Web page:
Full Steam Ahead: MTR Boss Jacob Kam Chak-pui Puts Company Right on Track

When Jacob Kam Chak-pui joined MTR Corporation in 1995, the company operated three railway lines serving the major population centres of Hong Kong.

CEO: Jacob Kam Chak-pui

CEO: Jacob Kam Chak-pui

The total length of the route was around 40 km. Over the course of his career, Kam has seen the MTR rail network reach more than 270km, covering all 18 districts in Hong Kong and including a high-speed rail connection to mainland China.

The company has also expanded — it now has operations in London, Melbourne, Sydney, Stockholm, Shenzhen, Beijing, Hangzhou, and Macao. Add all those up and you have a combined route length of over 3,300km.

Kam has guided this impressive growth story from various positions. He joined the company as a safety specialist, and held management posts in operations, projects, and the Mainland China and International Business divisions. Before his appointment as chief executive in 2019, he served as operations director from 2011-2016 and managing director of operations and Mainland business from 2016 to 2019.

Looking back, he says the Airport Railway project in the 1990s played a pivotal role in the company’s development. The new service almost doubled MTR’s route length and demonstrated how a railway can build a city. “Building above and around the stations on this line, we expanded Hong Kong’s CBD, we also extended the CBD across the harbour to Kowloon,” he said. “We redeveloped and revitalised several areas in the western part of Kowloon, and we brought the line to Lantau to serve the new airport that was built there.”

The line also went to the new town of Tung Chung, a former fishing village. With the rail connection, Tung Chung was able to grow and accommodate up to 300,000 residents.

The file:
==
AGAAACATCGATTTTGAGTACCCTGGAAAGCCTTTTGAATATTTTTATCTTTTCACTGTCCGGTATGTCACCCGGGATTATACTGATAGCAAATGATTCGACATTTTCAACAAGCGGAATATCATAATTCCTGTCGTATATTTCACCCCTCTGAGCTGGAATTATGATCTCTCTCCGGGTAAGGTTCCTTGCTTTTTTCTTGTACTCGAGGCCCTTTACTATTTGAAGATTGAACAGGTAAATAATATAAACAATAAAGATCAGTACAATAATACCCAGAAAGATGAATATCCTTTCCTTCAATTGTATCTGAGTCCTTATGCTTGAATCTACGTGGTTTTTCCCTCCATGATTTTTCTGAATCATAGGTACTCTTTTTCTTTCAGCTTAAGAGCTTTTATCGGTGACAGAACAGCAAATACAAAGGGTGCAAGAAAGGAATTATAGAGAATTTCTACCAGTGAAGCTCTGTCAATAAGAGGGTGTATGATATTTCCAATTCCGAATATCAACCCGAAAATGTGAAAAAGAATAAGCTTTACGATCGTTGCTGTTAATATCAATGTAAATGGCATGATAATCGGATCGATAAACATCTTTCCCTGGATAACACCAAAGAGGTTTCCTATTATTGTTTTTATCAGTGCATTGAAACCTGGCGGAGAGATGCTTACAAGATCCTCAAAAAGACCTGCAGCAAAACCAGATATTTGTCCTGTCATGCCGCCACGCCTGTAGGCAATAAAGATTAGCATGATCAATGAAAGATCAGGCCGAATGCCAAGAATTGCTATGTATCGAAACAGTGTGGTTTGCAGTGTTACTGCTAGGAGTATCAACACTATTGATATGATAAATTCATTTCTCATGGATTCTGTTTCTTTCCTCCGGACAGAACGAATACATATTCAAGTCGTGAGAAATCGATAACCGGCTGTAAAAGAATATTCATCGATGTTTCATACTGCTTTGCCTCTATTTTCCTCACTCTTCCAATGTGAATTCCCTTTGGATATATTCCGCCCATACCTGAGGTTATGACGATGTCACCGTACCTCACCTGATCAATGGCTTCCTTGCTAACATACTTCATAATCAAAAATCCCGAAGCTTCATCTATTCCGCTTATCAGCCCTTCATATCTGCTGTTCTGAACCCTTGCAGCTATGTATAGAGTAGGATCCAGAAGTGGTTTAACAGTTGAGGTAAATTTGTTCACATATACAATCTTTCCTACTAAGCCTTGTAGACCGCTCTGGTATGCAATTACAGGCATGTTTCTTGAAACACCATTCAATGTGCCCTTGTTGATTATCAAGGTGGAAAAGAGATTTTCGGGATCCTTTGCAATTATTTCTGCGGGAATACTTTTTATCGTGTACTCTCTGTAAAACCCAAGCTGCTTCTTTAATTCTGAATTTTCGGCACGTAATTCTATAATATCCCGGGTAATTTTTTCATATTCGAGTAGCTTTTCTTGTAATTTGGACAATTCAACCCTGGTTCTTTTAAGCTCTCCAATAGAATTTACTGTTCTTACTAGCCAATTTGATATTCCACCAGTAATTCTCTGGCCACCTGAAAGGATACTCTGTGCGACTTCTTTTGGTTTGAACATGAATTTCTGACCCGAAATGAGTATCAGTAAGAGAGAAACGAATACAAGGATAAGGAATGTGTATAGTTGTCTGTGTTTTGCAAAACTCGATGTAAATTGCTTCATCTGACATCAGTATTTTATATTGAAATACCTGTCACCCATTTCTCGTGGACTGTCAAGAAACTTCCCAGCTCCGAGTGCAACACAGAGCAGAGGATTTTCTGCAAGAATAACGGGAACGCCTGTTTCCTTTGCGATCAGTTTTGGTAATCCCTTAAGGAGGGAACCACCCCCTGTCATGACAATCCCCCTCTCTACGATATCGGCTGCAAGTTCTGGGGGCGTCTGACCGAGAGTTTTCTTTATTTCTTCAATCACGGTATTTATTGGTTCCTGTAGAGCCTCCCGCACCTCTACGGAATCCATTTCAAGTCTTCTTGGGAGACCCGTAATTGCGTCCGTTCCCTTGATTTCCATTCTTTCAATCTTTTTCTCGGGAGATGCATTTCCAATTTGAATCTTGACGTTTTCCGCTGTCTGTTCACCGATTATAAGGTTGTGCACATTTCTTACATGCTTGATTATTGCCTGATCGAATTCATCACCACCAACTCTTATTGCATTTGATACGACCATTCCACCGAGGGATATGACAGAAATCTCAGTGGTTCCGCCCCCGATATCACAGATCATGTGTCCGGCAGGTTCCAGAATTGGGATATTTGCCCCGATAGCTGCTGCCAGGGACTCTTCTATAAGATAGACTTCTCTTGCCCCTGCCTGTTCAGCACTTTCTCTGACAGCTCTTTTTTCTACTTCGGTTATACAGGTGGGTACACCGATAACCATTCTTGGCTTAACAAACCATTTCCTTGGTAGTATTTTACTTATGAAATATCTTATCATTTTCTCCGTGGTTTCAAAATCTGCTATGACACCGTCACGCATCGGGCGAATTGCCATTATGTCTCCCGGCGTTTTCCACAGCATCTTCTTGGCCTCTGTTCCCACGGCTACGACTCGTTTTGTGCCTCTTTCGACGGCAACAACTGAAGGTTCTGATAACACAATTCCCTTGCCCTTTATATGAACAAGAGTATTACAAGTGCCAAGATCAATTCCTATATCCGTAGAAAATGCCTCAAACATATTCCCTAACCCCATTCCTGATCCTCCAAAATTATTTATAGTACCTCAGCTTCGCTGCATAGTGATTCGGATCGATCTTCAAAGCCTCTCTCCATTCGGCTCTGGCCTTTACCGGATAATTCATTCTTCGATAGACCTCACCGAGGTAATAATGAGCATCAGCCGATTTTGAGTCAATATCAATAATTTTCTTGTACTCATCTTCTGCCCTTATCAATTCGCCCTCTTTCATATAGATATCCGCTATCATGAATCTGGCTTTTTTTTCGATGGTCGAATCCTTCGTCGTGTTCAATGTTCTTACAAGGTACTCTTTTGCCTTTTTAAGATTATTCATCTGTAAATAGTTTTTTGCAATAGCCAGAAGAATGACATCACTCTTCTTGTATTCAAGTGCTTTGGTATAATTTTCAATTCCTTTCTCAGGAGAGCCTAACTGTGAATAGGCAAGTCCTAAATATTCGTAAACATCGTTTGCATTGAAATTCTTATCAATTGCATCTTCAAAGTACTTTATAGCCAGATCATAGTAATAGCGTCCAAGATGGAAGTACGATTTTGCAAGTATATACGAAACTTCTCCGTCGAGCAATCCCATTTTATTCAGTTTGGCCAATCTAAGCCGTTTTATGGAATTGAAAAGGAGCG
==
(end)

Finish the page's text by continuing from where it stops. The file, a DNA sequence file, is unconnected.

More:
Therein lies the secret of MTR’s success. It builds and operates railway lines to world-class standards, and creates attractive communities that contribute to city development. The company calls this the “Rail plus Property” (R+P) business model — and with network expansion since the Airport Railway project, R+P has contributed to Hong Kong’s growth.

Under the R+P model, property development supports railway construction as well as upgrades and renewal of infrastructure and assets. In a nutshell, it has kept the company profitable since it was listed on the Hong Kong Stock Exchange in 2000 (apart from a loss in 2020 after the outbreak of Covid-19).

MTR returned to profit despite the continuing pandemic, once again proving how railway funding has given the company financial stability. MTR has ridden out the challenges hand-in-hand with the community, offering a fare reduction and extending a special rebate of 3.8 percent until the start of 2023. And it has continued to invest in rail and introduce new technologies.

Kam believes the benefits of R+P are greater than a simple funding model. “R+P forces railway development to be city-friendly,” he says. “For our projects to succeed, we have to be more concerned about ensuring their smooth integration with the surrounding areas rather than just building a railway.”

MTR’s stated mission is to Keep Cities Moving. “That is not only about mobility, but also about advancing and progressing as a city.”

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